A second loan could help those who spent the money, which was meant to cover about eight weeks’ worth of expenses, and are still struggling to stay afloat. Some businesses may be at risk of having to lay off workers again once that cash runs out.
When the program was first created, Congress didn’t anticipate that the pandemic would drag on so long. At first, small business owners had to spend their Paycheck Protection Program loans within eight weeks in order to meet the forgiveness requirements.
But many complained that they couldn’t spend the money that fast if their restaurants and shops were still shut down. In early June, Congress changed the rules of the program – giving small business owners more flexibility in how they spent the money and extending the eight-week period to 24 weeks.
Business owners welcomed the loosened restrictions. But the loan still provides only enough money to cover eight weeks’ worth of expenses.
Help reach businesses most in need
If more funding is provided for small businesses, it may need to be structured differently. Demand for the Paycheck Protection Program loans fell sharply after the first month, leaving about $128 billion untapped with just a week left before the application window closes.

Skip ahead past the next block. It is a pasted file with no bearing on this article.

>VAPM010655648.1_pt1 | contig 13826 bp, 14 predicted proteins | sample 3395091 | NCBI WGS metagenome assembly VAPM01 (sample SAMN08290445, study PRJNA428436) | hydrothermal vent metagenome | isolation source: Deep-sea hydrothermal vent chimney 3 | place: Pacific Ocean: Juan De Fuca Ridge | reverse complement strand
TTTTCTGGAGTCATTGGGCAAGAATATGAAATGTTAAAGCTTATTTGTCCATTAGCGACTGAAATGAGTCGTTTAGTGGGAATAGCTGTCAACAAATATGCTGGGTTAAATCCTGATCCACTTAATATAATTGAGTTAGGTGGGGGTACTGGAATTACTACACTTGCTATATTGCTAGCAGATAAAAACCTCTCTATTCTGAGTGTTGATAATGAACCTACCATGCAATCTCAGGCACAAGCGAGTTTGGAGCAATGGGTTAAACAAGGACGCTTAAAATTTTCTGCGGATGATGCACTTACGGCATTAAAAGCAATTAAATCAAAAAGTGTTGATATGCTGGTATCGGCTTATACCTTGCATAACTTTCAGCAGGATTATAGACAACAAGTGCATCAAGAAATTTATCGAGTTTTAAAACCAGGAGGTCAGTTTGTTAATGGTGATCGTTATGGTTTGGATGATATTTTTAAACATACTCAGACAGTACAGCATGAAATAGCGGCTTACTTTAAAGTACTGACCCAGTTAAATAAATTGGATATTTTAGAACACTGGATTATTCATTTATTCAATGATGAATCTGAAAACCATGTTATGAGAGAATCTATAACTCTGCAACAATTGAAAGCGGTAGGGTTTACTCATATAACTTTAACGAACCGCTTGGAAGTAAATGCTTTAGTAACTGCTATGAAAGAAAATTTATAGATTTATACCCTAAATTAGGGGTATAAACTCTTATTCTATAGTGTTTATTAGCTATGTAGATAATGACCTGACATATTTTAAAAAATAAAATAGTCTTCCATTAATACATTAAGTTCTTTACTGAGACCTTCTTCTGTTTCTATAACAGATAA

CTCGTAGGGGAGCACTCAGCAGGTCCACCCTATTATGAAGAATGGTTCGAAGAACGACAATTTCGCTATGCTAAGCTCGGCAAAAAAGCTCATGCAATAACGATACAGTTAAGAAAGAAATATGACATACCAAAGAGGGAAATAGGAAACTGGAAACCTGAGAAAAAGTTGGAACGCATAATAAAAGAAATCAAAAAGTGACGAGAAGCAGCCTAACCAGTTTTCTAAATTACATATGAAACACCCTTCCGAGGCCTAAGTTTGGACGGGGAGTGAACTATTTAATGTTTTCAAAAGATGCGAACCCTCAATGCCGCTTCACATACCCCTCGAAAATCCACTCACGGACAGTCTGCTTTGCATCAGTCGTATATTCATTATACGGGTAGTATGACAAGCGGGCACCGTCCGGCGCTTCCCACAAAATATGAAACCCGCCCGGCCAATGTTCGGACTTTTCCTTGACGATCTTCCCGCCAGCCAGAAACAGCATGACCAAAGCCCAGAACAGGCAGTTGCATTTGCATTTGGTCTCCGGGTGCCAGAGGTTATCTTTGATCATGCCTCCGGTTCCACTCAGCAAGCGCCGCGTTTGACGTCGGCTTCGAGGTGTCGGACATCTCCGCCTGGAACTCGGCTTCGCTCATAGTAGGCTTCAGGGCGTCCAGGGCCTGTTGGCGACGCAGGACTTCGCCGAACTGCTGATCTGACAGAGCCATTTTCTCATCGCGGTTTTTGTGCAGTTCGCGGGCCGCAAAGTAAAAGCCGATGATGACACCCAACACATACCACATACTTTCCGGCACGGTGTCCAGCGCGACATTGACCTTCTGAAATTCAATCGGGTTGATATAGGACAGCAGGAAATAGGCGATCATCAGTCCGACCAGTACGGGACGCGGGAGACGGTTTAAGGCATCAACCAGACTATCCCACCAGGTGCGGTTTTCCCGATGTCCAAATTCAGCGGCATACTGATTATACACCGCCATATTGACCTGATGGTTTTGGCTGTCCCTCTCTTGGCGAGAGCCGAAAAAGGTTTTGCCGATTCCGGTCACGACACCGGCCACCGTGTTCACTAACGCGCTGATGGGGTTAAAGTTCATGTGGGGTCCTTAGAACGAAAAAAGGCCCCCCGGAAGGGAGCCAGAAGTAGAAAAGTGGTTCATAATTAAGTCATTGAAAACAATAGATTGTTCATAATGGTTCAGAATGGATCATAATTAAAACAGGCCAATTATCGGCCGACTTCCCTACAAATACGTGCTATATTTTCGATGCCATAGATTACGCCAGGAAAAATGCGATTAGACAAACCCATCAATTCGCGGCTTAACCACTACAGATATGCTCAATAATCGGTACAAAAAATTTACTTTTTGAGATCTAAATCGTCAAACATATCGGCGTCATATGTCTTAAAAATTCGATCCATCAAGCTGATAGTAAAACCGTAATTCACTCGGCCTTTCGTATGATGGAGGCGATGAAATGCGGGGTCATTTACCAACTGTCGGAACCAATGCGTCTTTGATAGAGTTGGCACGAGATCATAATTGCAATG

“We want to be much more targeted and focused on specific businesses and industries and workers that will have the hardest time coming back,” Treasury Secretary Steven Mnuchin said Monday in an interview with NBC 6 Miami.
The accommodation and food services industries, some of the ones hardest hit by the economic fallout of the pandemic, had received just 8% of the loan money as of last week.
In a rush to get the money out as soon as possible, the program put few restrictions on who was eligible. As a result, many larger businesses were able to get loans faster than mom-and-pop shops, likely because they had existing relationships with banks that were already approved Small Business Administration lenders.
Those who are at the most risk of going under may have still missed out. Community development financial institutions, dedicated to serving low-income people and communities, struggled to process loans for their customers – especially during the first round of funding.